Each day, I know I have to get up. I have to have my coffee. CHECK. Then what? (I remember asking my closest and now (only) best friend the morning Amy died---"What do I do now? And I was serious---"Just lay here, do I eat? Move? Stare out the window? What??" She said, "What you're doing right now is what you're suppose to be doing." So I laid in bed for 9 hours.)
Ok, now that I have made coffee and sipped a little, I'll check email and Facebook, even though I have little interest in what's going on with others. Pretty insensitive right? I know, that happens with grief, I guess. Apparently it's quite normal. It's not that we don't care necessarily, it's that chemically the brain cannot retain information when grief is thick and going strong. So I guess I'm off the hook then.
I've learned lots of interesting things about how grief happens and works. I guess the reason we go through shock when it first happens is because if we felt everything all at once, we couldn't handle it. So we have this built in system, thanks God, that prevents us from feeling all the pain all at once.
So then, I might have to take my dog out to go potty, that seems pleasurable and fairly simple, yet I'm reminded of his frailty now and scared of losing him and how much Amy loved him like her own. Then I get back to my small apartment and feel frustrated by the small space and little messes I can't keep up with, so I think, ok, I'll go to my room and stare out the window some more.
I then have a slight renewal of energy so I make some phone calls and "take care of business". And in my day I may get a text from a friend/s or any given family member, and then I have to have a response I don't feel like giving. I feel I have to be a certain way, even though that's not how I feel or where I am mentally. But they can't handle it or me if I don't respond to what they want from me. But I do it anyway.
Then my husband and daughter who are both naturally bubbly, continue to use their usual excitable voices to ask me how I am, just like they did before Amy died. And before she died I would typically answer with the same, equally excitable voice and tone, because the three of us have that in common. But now? Well, just find either one of them and ask them what kind of response they get.
I then proceed to
"No one ever told me about the laziness of grief. Not only writing, but reading is too much. Even shaving." C.S. Lewis A Grief Observed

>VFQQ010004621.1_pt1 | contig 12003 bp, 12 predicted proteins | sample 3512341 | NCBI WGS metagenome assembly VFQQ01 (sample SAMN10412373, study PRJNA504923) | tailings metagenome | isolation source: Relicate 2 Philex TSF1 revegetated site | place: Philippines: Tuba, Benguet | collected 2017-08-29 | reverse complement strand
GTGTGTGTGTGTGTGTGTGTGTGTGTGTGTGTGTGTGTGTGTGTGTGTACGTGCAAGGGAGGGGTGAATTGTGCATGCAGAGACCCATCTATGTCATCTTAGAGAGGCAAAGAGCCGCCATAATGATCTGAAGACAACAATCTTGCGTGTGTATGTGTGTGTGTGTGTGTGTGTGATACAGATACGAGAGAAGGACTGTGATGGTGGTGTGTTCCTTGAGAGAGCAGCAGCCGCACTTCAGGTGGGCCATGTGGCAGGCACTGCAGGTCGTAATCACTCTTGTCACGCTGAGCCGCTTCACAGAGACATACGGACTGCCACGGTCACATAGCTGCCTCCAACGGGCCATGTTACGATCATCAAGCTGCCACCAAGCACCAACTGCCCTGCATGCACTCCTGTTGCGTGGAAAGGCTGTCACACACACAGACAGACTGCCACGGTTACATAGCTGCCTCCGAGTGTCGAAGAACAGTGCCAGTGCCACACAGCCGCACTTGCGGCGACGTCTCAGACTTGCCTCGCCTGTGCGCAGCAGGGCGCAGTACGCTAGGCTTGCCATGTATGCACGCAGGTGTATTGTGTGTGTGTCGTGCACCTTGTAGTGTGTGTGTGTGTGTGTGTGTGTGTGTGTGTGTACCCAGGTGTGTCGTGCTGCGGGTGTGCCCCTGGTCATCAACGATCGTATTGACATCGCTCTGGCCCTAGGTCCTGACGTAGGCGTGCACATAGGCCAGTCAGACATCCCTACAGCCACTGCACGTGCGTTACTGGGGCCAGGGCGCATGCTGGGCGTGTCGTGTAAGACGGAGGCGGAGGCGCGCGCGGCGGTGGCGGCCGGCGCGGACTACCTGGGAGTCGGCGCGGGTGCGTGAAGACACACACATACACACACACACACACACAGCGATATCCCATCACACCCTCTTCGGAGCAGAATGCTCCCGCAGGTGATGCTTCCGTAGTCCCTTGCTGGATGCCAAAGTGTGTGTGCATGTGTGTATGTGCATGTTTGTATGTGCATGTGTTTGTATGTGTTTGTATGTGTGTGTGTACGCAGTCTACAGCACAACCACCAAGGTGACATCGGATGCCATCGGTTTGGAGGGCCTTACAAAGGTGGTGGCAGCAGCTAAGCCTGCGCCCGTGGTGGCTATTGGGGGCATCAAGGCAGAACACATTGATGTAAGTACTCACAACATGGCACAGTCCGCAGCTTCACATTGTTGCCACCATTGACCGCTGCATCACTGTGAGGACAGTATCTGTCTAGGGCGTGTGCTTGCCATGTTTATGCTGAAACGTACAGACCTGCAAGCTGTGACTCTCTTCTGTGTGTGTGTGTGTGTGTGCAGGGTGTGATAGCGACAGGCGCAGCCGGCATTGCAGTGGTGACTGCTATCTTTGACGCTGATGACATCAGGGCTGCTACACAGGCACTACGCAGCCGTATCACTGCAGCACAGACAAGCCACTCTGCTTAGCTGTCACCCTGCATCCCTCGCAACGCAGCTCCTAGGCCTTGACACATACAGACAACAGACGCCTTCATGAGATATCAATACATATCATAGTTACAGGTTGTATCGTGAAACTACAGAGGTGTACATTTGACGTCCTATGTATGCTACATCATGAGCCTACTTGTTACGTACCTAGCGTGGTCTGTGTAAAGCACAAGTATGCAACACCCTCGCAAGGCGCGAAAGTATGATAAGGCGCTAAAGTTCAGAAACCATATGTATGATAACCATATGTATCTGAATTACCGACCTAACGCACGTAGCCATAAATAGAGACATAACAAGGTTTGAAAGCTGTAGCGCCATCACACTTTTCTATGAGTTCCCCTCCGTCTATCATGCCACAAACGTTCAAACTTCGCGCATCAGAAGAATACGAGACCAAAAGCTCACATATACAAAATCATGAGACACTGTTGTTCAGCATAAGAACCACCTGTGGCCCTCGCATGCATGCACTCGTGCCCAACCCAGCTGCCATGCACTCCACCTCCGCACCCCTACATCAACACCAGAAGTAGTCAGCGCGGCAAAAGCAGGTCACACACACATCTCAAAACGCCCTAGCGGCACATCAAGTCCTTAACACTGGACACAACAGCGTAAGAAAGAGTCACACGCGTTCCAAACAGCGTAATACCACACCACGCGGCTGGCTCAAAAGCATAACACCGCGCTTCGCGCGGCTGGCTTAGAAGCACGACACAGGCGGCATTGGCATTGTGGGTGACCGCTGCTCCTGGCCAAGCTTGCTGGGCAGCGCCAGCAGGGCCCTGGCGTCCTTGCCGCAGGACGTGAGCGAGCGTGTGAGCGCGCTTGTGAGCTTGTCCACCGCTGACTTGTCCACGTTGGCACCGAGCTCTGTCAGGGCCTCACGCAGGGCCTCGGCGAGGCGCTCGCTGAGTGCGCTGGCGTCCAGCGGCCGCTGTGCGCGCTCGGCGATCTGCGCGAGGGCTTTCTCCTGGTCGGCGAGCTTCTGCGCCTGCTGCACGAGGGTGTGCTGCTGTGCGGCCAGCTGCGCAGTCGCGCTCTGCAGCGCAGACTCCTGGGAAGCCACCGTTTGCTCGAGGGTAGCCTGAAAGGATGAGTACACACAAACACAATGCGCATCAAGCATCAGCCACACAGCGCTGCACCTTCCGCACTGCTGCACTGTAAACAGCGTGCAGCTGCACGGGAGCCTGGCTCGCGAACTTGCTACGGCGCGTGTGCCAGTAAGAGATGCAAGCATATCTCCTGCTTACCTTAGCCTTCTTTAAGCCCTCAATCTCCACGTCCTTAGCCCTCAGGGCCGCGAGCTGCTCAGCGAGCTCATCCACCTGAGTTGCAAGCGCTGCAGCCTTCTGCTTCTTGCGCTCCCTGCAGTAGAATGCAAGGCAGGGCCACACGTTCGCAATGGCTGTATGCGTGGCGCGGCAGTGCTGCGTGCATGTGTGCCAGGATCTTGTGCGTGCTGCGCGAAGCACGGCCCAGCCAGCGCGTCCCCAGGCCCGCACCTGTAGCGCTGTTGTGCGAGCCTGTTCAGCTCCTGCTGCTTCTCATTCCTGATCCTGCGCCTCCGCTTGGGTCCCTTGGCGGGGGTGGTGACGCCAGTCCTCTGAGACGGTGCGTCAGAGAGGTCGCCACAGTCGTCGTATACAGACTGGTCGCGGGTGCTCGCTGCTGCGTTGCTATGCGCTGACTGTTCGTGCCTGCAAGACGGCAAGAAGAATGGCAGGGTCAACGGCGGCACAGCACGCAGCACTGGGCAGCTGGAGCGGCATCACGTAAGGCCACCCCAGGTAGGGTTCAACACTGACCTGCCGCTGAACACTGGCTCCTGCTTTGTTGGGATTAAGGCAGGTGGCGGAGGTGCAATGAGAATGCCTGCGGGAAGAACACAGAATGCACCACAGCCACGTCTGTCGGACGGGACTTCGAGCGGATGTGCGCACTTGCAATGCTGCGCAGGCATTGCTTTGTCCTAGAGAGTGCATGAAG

I keep wanting and wishing moments back because the more days that go by after her death, the more distant they feel. At first I was haunted by the "movies" that were playing on repeat for weeks, but now they are fading and that is scary to me. C.S. Lewis was fearful of this too, (he lost his wife), the memory fading. And if it continues to fade will that mean the moments never happened? Will it make me feel further away from my loved one? I don't want that.
I mentioned earlier that I was in the BARGAINING stage and let me tell you, I do not wish this on my worst enemy, if I had any. It's an awful nightmare you wish to wake up from day after day. The thing about grief is that you know it will be there the next day and the next, so it's dreadful. It's not that I question WHY. I've already wrestled with God on the tough theology questions and confusion years ago when I struggled with infertility. The bargaining is more like, "Did I say the right things? Did I say enough? Did I do enough? What If I would have done this or that instead?" etc..
It's tough accepting that the things I did indeed say and do were enough and noticed. Dear
I've also experienced something I use to do myself. Ignored others grief. Others not asking you at ALL how you are or how you are dealing. I've read this is common because sometimes the people in our lives don't know what to say or they think what they say won't be enough or that they will make it worse somehow, or they think it won't matter. So they stay silent. I have also learned that the people in our lives can be overwhelmed by the depth of our pain in our grief, that they literally back down and out because they don't know what to do to help. I myself, remember making these mistakes with others I knew were grieving. See, one can know a thing about something, but until it becomes an experience in your own life, we really don't know. That is why we shouldn't be so quick to judge or criticize others. And every single story of grief is different and unique because every situation and person is. I give grace, because I have needed it so much before.
Ya grief creeps in and all you are left with is longing for your loved one. Wishing them back into existence.Wishing and begging to go back in time like that's a possibility.
Then there's the perspective of death itself. Which I'll have to save for another time. God has been speaking to me about this a lot. Eternal perspective. Oh I have known and know a lot about it...the epitome of a christians life is having eternal life, but again, when a thing happens to you that is real, it's all together another thing to believe or see or accept that one thing you thought you knew. So there's another journey for me.
Here is a verse I never knew existed and this is my aim for growth and understanding:
"Precious in the sight of the LORD is the death of his saints." Psalm 116:15
For now I'm thankful for all the family and friends that have loved and supported me through this time. God has provided sweet strangers for me throughout the weeks as gifts to my heart. Things you know are divine. I have received cards, gifts and precious messages. Nell's has been a source of healing and so has worship. I'm grateful to have a community, even if it's not the community back home that I miss, to help navigate me through this time. It's not conventional, but I've appreciated it where it's come. Thanks for reading and for caring enough to spend this much time on something I've tried to write, because I'm sure it was a jumbled mess, sort of like me.